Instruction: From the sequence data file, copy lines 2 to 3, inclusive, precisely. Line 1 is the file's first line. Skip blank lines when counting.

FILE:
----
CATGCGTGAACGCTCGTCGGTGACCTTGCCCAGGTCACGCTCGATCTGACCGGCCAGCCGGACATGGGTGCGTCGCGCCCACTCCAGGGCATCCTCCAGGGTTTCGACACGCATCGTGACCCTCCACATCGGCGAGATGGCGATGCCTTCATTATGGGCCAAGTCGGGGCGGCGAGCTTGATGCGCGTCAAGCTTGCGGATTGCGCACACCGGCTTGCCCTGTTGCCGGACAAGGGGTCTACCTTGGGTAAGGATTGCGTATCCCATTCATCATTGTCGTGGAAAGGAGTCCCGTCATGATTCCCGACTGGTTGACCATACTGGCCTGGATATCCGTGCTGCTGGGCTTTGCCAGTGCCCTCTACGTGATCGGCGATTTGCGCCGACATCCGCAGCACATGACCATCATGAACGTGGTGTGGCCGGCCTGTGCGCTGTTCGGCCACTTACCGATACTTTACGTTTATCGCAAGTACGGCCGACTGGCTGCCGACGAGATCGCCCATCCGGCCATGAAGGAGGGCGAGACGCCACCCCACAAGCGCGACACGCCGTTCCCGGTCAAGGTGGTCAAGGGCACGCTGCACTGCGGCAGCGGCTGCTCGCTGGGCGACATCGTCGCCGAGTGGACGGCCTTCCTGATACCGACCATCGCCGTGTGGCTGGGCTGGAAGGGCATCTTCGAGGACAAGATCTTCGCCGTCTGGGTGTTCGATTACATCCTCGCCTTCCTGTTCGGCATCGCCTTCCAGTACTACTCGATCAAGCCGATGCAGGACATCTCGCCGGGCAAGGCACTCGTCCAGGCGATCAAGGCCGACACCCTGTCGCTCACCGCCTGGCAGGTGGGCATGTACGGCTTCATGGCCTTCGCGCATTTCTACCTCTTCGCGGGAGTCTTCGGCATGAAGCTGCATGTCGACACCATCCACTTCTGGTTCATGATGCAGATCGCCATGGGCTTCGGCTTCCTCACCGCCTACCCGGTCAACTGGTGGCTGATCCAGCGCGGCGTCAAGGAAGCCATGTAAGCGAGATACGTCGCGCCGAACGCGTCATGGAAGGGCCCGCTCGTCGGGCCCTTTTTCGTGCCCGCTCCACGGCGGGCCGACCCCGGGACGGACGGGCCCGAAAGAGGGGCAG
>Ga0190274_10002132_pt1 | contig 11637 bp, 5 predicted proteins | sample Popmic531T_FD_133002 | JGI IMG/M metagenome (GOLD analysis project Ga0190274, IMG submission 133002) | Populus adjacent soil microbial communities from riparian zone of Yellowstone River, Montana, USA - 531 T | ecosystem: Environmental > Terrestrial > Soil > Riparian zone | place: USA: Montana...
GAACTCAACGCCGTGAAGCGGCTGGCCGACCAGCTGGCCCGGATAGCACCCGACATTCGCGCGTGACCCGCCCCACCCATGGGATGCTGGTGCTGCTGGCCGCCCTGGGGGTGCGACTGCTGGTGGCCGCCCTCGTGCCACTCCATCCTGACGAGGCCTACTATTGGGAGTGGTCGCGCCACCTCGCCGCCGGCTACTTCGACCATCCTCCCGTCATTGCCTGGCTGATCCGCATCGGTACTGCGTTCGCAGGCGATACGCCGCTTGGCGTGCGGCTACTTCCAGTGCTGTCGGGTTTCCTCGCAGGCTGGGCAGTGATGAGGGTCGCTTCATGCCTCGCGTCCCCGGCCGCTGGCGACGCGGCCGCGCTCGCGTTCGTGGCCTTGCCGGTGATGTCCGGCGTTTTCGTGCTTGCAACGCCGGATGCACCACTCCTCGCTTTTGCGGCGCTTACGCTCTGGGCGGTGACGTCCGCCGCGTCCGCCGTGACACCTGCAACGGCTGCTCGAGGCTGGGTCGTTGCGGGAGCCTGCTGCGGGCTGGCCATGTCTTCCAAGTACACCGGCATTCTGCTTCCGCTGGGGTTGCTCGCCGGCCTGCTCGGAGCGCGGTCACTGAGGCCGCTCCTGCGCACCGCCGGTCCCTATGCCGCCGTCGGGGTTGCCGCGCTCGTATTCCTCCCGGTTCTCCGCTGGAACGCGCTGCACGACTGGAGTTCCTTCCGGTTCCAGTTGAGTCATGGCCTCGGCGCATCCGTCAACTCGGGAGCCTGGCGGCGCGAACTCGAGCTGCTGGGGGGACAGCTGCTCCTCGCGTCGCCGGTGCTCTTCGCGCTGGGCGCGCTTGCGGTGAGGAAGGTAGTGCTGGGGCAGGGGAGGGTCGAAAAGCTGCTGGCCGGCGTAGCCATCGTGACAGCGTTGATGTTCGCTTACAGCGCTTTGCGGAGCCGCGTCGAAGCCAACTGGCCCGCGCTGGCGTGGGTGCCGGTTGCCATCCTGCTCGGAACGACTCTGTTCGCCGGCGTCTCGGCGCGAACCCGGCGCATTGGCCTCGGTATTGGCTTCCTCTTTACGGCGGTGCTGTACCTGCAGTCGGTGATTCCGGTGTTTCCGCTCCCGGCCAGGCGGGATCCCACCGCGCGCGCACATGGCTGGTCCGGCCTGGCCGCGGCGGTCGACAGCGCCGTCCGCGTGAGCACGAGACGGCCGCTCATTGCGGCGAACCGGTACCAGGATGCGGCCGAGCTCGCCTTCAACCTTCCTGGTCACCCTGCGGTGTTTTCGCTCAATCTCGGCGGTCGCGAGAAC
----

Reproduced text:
>Ga0190274_10002132_pt1 | contig 11637 bp, 5 predicted proteins | sample Popmic531T_FD_133002 | JGI IMG/M metagenome (GOLD analysis project Ga0190274, IMG submission 133002) | Populus adjacent soil microbial communities from riparian zone of Yellowstone River, Montana, USA - 531 T | ecosystem: Environmental > Terrestrial > Soil > Riparian zone | place: USA: Montana...
GAACTCAACGCCGTGAAGCGGCTGGCCGACCAGCTGGCCCGGATAGCACCCGACATTCGCGCGTGACCCGCCCCACCCATGGGATGCTGGTGCTGCTGGCCGCCCTGGGGGTGCGACTGCTGGTGGCCGCCCTCGTGCCACTCCATCCTGACGAGGCCTACTATTGGGAGTGGTCGCGCCACCTCGCCGCCGGCTACTTCGACCATCCTCCCGTCATTGCCTGGCTGATCCGCATCGGTACTGCGTTCGCAGGCGATACGCCGCTTGGCGTGCGGCTACTTCCAGTGCTGTCGGGTTTCCTCGCAGGCTGGGCAGTGATGAGGGTCGCTTCATGCCTCGCGTCCCCGGCCGCTGGCGACGCGGCCGCGCTCGCGTTCGTGGCCTTGCCGGTGATGTCCGGCGTTTTCGTGCTTGCAACGCCGGATGCACCACTCCTCGCTTTTGCGGCGCTTACGCTCTGGGCGGTGACGTCCGCCGCGTCCGCCGTGACACCTGCAACGGCTGCTCGAGGCTGGGTCGTTGCGGGAGCCTGCTGCGGGCTGGCCATGTCTTCCAAGTACACCGGCATTCTGCTTCCGCTGGGGTTGCTCGCCGGCCTGCTCGGAGCGCGGTCACTGAGGCCGCTCCTGCGCACCGCCGGTCCCTATGCCGCCGTCGGGGTTGCCGCGCTCGTATTCCTCCCGGTTCTCCGCTGGAACGCGCTGCACGACTGGAGTTCCTTCCGGTTCCAGTTGAGTCATGGCCTCGGCGCATCCGTCAACTCGGGAGCCTGGCGGCGCGAACTCGAGCTGCTGGGGGGACAGCTGCTCCTCGCGTCGCCGGTGCTCTTCGCGCTGGGCGCGCTTGCGGTGAGGAAGGTAGTGCTGGGGCAGGGGAGGGTCGAAAAGCTGCTGGCCGGCGTAGCCATCGTGACAGCGTTGATGTTCGCTTACAGCGCTTTGCGGAGCCGCGTCGAAGCCAACTGGCCCGCGCTGGCGTGGGTGCCGGTTGCCATCCTGCTCGGAACGACTCTGTTCGCCGGCGTCTCGGCGCGAACCCGGCGCATTGGCCTCGGTATTGGCTTCCTCTTTACGGCGGTGCTGTACCTGCAGTCGGTGATTCCGGTGTTTCCGCTCCCGGCCAGGCGGGATCCCACCGCGCGCGCACATGGCTGGTCCGGCCTGGCCGCGGCGGTCGACAGCGCCGTCCGCGTGAGCACGAGACGGCCGCTCATTGCGGCGAACCGGTACCAGGATGCGGCCGAGCTCGCCTTCAACCTTCCTGGTCACCCTGCGGTGTTTTCGCTCAATCTCGGCGGTCGCGAGAAC